For the record, quality doesn’t necessarily mean following all the rules of grammar or the “five-paragraph essay” format the SAT wants you to adhere to. Rather, it means being able to engage and educate your audience about your chosen subject (i.e. tell the admissions officers something interesting and revealing about you). In other words, your essays should have a reasonable flow of action; a strong message; and a personal, engaging voice – but it’s not as if you need a thesis.
That was an awesome post!
[yes, I know I’m late =)]
Sniv, you’re definitely the best blogger!!
Thanks for responding to my email, by the way!
Can you do a blog on housing next?
@ Paul Hoops – I got a 670 on my writing section. And I still got itn. :X (I actually took it twice and got a 670 on writing both times.)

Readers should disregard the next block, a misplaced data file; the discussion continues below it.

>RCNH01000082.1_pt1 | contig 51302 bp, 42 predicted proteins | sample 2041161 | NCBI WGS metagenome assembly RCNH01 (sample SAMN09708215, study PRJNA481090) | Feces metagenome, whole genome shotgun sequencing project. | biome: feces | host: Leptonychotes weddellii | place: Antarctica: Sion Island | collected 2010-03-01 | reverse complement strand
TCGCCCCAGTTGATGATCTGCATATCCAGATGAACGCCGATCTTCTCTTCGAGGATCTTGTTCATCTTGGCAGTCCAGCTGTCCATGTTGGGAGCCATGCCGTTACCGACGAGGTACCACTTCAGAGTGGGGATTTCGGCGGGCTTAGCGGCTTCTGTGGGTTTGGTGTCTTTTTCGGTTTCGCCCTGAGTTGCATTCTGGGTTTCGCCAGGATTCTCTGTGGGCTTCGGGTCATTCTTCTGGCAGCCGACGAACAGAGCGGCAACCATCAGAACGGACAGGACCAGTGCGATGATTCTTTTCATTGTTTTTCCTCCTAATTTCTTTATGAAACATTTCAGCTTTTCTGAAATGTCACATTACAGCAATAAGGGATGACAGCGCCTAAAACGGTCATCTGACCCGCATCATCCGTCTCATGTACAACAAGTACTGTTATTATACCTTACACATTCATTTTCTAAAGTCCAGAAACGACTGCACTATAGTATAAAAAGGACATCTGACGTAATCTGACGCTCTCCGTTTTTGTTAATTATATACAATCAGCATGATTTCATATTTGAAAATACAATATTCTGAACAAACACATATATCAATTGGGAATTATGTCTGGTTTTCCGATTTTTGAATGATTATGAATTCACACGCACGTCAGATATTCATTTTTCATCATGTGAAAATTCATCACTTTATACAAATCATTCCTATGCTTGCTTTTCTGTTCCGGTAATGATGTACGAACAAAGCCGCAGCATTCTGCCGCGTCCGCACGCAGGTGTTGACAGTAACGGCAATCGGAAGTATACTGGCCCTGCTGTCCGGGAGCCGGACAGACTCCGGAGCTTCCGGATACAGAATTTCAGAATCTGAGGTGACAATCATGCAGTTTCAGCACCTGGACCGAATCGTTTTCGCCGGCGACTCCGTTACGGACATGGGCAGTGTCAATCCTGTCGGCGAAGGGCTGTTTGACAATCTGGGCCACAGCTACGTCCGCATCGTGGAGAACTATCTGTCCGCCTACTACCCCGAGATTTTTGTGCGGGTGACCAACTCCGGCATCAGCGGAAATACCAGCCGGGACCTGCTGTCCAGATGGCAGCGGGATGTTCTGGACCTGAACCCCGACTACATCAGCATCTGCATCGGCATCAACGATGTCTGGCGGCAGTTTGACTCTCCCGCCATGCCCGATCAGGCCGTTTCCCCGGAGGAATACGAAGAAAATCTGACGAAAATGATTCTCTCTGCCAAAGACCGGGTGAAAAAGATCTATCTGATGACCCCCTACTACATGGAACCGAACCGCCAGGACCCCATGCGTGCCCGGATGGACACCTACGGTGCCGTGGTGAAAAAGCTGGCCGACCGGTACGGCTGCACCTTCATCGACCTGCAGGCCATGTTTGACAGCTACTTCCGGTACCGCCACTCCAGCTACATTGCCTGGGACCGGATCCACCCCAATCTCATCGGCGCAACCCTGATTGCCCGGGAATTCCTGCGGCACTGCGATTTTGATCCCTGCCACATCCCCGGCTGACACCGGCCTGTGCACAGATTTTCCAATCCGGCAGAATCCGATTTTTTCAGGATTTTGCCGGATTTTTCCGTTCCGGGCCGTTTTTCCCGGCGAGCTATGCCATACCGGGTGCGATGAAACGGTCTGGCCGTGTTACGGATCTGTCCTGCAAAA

For what its worth, my opinion on SATs is don’t worry about them. I mean, I studied, and drilled and all that jazz but I only took them once, I went in and did my best and when I got my scores, that was that. If you do your best the first time, by definition you can’t do any better (and it’ll save you 4 hours and $65 some of you may say “but Chris I took my SAT nth times and made 100 points better”. Thats true. 100 points. out of 2400. They won’t really matter. My two cents anyway. (besides if you don’t score that high and you really tried, why would you stress yourself out trying to do something thats simply not you?)
Also, excellent post Snively. you get 1 Schrutebuck.